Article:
Sen. Klobuchar: Big Tech Money, Ads Slow Advance of Antitrust Bill

congress, recess, bill, big tech, antitrust

Big Tech’s opposition, money and advertisements are slowing progress of an antitrust bill that would prevent tech companies like Amazon, Apple, Google and Meta from favoring their own services over those of their competitors, one of the bill’s sponsors reportedly said.

Sen. Amy Klobuchar of Minnesota said tech industry funding going toward ads in opposition to the American Innovation and Choice Online Act (AICOA) may keep the bill from passing, Seeking Alpha reported Wednesday (Sept. 7).

Tech industry-funded organizations have spent $120 million on political ads since the beginning of 2021, and most of those ads have targeted AICOA, Bloomberg reported Tuesday (Sept. 6).

“What has slowed us down is the incredible onslaught of money, and that’s what happens with monopolies,” Klobuchar said Tuesday at the Code Conference, per the Bloomberg report. “The senators are talking about it, about the ads running in each state.”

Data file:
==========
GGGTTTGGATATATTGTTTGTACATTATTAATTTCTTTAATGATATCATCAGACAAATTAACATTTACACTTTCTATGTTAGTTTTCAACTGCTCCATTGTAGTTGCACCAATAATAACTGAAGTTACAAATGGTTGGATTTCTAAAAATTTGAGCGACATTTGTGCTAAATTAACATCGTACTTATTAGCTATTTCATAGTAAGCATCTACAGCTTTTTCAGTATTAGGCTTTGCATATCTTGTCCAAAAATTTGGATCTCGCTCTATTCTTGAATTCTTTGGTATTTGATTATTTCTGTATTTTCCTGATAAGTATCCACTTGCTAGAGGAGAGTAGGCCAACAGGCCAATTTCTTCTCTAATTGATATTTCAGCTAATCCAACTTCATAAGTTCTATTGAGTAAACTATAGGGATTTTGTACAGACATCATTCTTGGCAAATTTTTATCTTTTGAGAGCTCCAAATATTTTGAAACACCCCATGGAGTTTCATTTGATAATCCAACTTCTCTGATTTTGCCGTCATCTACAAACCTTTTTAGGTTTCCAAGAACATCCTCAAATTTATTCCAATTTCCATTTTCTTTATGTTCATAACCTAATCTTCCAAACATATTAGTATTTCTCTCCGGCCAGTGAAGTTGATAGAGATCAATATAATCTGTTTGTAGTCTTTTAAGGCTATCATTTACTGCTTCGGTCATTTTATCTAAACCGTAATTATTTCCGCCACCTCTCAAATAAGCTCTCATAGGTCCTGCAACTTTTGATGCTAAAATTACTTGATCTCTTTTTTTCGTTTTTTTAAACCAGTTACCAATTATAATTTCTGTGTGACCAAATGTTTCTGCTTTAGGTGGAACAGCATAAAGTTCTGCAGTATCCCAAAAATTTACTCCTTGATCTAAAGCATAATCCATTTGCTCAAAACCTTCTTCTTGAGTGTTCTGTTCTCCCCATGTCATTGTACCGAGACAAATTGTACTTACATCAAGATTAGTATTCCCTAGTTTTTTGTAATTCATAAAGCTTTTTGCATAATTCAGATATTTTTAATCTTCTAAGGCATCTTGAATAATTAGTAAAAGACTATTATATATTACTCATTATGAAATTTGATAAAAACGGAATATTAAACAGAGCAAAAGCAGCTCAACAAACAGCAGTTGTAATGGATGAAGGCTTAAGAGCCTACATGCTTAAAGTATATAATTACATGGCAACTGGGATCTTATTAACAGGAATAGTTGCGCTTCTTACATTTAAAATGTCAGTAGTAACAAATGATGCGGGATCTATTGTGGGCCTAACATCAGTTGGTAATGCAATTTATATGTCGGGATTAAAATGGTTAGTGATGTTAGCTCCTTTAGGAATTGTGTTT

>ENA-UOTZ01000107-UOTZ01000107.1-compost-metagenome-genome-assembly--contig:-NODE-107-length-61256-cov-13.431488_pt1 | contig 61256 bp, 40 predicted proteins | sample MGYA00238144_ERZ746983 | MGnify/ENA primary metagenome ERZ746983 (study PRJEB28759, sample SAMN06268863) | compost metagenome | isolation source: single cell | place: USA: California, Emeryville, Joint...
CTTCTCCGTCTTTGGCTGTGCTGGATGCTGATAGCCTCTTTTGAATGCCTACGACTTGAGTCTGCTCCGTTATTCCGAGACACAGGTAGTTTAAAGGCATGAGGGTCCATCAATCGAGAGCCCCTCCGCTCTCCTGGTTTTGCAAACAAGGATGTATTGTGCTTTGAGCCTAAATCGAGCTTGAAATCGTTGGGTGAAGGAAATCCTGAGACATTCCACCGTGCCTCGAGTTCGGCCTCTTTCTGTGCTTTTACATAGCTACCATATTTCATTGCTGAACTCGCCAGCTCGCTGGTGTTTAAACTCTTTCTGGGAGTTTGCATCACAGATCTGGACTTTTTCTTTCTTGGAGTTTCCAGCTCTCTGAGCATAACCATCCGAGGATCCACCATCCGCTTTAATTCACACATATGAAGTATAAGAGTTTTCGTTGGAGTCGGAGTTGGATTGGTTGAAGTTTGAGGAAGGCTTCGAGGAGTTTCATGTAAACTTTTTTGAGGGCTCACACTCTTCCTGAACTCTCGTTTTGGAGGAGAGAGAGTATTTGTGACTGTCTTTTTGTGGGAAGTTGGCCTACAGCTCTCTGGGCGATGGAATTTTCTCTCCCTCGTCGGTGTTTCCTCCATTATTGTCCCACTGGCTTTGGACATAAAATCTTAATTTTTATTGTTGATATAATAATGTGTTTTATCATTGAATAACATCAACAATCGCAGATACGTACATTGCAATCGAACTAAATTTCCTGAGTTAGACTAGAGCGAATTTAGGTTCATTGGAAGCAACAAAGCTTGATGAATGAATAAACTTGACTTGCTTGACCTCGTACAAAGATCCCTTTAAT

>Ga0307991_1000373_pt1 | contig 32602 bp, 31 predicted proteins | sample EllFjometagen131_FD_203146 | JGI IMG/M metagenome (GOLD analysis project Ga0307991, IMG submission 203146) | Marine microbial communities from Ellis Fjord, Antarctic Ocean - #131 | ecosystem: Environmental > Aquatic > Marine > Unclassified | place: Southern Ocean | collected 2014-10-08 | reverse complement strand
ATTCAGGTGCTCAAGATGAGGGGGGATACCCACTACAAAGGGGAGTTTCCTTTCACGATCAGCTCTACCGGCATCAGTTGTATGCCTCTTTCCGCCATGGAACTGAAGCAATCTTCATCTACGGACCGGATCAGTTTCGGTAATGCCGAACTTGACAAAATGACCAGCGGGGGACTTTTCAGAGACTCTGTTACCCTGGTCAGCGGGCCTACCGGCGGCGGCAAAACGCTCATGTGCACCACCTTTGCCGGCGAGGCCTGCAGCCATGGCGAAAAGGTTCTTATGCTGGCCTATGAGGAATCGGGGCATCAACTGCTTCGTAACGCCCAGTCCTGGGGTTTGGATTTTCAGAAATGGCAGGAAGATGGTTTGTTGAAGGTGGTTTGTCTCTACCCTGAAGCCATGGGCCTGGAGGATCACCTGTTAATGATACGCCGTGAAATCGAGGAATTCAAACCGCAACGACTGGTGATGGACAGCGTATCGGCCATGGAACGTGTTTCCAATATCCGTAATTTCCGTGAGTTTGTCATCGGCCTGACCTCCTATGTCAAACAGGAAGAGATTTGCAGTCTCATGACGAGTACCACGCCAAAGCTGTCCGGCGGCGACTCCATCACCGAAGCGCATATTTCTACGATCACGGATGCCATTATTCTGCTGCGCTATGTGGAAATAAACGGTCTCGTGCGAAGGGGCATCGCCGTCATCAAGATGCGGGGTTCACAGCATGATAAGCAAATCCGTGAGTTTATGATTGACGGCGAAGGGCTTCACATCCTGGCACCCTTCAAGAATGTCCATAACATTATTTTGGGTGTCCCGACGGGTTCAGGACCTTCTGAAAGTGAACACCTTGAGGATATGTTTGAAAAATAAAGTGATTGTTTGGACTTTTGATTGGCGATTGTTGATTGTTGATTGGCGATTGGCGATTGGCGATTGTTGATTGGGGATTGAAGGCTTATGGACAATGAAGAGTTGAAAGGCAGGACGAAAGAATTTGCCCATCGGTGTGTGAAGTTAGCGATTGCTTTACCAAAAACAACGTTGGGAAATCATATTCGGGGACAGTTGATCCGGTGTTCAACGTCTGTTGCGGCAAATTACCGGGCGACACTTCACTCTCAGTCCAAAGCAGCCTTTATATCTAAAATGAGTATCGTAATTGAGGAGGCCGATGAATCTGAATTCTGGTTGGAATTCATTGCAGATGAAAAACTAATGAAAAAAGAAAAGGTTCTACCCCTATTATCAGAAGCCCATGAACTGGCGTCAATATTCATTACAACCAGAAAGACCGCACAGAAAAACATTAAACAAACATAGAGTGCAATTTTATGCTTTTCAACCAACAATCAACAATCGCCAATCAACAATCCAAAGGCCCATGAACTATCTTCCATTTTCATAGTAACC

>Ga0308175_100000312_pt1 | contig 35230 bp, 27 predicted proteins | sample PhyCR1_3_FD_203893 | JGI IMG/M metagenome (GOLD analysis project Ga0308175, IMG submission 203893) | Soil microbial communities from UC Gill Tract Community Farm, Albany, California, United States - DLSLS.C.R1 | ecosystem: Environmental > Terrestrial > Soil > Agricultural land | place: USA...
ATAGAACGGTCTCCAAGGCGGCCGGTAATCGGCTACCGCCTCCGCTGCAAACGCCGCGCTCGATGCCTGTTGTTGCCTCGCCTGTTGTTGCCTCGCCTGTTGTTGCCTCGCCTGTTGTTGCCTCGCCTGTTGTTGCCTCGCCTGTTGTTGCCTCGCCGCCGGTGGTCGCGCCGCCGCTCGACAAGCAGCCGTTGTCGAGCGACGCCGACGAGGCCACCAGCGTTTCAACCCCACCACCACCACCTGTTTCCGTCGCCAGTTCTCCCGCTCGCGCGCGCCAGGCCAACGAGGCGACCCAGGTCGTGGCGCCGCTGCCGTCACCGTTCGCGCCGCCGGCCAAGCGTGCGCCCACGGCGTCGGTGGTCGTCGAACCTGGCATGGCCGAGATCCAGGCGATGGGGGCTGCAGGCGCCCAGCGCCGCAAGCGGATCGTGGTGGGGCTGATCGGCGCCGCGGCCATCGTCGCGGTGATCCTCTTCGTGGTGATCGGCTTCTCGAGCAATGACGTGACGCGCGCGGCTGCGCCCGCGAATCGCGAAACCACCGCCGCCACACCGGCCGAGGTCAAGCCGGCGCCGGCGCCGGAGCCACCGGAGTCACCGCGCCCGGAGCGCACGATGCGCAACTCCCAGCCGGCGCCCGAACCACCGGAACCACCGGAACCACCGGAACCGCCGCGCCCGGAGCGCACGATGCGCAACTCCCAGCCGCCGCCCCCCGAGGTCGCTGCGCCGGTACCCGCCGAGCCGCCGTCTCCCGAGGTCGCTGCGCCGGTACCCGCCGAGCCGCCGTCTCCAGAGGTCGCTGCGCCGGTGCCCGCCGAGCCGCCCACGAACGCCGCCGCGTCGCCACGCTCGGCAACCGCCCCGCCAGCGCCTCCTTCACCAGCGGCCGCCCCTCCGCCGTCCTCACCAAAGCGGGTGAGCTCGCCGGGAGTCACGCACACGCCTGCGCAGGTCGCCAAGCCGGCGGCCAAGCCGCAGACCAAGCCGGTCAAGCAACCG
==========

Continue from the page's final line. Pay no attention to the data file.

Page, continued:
As PYMNTS reported in January, AICOA would make it unlawful for Big Tech firms to unfairly preference their platform’s own products, services or lines of business over those of another business user and to limit the ability of another business user’s products or services to compete on the platform.

Read more: Big Tech’s Three Biggest Regulatory Threats

PYMNTS said at the time that AICOA is probably the biggest regulatory threat faced by Amazon, Apple, Google and Meta.

Big Tech firms have said that if this legislation passes, consumers will see a loss of privacy and control of their data, which is something the companies perceive to be of deep importance to consumers.

Read more: Senate May Delay Antitrust Bill Aimed at Amazon, Google, Apple, Meta

On the other hand, the Department of Justice (DOJ) officially supported the legislation in March.

See more: DOJ Endorses Antitrust Law Targeting Big Tech

A letter to the bipartisan leaders of the Senate Judiciary Committee signed by the DOJ’s acting assistant attorney general for legislative affairs, Peter Hyun, said, “The department views the rise of dominant platforms as presenting a threat to open markets and competition, with risks for consumers, businesses, innovation, resiliency, global competitiveness and our democracy.”